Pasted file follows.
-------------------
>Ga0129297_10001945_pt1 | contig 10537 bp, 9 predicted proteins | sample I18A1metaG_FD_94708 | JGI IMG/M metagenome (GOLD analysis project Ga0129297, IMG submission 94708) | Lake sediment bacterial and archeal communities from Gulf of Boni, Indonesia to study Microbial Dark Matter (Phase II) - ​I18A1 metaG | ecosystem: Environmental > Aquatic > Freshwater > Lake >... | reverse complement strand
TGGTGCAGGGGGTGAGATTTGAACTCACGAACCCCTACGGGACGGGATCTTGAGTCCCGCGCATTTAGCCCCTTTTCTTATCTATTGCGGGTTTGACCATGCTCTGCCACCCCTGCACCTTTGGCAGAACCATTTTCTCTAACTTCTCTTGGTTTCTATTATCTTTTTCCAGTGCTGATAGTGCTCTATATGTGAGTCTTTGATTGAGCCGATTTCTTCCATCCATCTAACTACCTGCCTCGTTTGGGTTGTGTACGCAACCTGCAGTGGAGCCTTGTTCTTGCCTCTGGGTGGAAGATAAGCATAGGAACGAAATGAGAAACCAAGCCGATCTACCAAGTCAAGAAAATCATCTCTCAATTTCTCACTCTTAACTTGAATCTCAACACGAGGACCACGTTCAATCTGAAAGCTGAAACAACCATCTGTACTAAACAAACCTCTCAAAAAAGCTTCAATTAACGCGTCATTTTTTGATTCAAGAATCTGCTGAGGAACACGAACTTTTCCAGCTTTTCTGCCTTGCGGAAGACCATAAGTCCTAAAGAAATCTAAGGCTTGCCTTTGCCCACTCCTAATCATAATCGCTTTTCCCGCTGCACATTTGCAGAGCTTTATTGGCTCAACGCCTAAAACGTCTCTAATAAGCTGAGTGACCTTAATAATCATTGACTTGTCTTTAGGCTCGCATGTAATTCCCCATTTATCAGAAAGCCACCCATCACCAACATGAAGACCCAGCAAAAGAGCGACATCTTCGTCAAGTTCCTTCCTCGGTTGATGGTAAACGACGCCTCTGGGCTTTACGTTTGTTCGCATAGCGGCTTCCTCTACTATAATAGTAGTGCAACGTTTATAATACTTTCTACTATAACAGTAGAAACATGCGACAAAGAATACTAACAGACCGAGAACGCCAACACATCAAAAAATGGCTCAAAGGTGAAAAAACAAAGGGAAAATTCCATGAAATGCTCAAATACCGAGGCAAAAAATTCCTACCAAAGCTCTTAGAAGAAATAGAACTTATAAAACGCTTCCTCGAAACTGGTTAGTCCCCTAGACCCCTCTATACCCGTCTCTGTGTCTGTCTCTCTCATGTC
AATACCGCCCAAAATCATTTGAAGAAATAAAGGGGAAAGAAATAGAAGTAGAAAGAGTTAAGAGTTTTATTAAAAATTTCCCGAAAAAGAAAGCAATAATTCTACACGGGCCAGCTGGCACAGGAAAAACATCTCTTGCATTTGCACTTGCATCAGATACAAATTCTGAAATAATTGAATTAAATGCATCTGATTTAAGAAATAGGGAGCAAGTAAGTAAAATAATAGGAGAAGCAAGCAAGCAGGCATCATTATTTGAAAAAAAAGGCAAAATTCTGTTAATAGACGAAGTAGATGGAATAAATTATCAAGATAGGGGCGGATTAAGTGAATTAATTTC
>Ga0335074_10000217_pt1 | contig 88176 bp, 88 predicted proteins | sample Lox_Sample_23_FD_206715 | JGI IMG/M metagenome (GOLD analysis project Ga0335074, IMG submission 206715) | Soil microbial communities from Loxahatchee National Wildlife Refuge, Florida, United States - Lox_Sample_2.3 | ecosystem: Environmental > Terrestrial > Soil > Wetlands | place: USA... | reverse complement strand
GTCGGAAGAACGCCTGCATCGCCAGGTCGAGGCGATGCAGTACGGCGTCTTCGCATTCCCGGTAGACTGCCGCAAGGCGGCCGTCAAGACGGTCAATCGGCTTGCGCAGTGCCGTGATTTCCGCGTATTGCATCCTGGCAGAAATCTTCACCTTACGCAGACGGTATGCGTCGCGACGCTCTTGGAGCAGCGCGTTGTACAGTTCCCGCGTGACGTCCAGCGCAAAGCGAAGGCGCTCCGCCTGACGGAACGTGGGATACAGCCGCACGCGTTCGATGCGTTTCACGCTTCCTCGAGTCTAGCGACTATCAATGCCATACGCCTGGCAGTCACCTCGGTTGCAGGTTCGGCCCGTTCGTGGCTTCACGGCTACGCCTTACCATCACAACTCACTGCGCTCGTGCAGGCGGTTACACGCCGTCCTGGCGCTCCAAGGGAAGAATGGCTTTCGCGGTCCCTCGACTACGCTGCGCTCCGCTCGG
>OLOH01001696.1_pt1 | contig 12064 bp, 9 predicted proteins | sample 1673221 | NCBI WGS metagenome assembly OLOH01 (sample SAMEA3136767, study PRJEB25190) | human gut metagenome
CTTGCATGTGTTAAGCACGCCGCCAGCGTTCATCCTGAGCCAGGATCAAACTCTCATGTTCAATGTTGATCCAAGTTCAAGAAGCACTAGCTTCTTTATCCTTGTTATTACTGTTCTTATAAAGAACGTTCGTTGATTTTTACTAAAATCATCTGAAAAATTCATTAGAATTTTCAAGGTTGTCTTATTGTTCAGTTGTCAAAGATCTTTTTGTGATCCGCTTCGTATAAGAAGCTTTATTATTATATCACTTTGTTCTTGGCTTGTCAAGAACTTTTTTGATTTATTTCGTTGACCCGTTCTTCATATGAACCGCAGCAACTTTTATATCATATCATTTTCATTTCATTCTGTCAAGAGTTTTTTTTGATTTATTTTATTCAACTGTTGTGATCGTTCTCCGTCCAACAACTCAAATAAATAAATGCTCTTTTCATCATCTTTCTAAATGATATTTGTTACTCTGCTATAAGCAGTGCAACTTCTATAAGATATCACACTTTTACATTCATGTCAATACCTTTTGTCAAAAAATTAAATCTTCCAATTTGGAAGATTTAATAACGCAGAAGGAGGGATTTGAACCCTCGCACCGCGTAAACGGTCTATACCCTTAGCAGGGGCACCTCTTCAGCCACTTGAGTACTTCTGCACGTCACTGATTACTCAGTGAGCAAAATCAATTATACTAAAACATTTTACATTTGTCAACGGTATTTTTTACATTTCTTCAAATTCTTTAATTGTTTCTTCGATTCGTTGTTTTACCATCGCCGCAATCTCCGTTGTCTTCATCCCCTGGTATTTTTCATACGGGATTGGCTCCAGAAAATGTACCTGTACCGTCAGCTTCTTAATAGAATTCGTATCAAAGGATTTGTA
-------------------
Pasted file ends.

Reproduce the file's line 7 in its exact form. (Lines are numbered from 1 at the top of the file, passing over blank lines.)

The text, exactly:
CTTGCATGTGTTAAGCACGCCGCCAGCGTTCATCCTGAGCCAGGATCAAACTCTCATGTTCAATGTTGATCCAAGTTCAAGAAGCACTAGCTTCTTTATCCTTGTTATTACTGTTCTTATAAAGAACGTTCGTTGATTTTTACTAAAATCATCTGAAAAATTCATTAGAATTTTCAAGGTTGTCTTATTGTTCAGTTGTCAAAGATCTTTTTGTGATCCGCTTCGTATAAGAAGCTTTATTATTATATCACTTTGTTCTTGGCTTGTCAAGAACTTTTTTGATTTATTTCGTTGACCCGTTCTTCATATGAACCGCAGCAACTTTTATATCATATCATTTTCATTTCATTCTGTCAAGAGTTTTTTTTGATTTATTTTATTCAACTGTTGTGATCGTTCTCCGTCCAACAACTCAAATAAATAAATGCTCTTTTCATCATCTTTCTAAATGATATTTGTTACTCTGCTATAAGCAGTGCAACTTCTATAAGATATCACACTTTTACATTCATGTCAATACCTTTTGTCAAAAAATTAAATCTTCCAATTTGGAAGATTTAATAACGCAGAAGGAGGGATTTGAACCCTCGCACCGCGTAAACGGTCTATACCCTTAGCAGGGGCACCTCTTCAGCCACTTGAGTACTTCTGCACGTCACTGATTACTCAGTGAGCAAAATCAATTATACTAAAACATTTTACATTTGTCAACGGTATTTTTTACATTTCTTCAAATTCTTTAATTGTTTCTTCGATTCGTTGTTTTACCATCGCCGCAATCTCCGTTGTCTTCATCCCCTGGTATTTTTCATACGGGATTGGCTCCAGAAAATGTACCTGTACCGTCAGCTTCTTAATAGAATTCGTATCAAAGGATTTGTA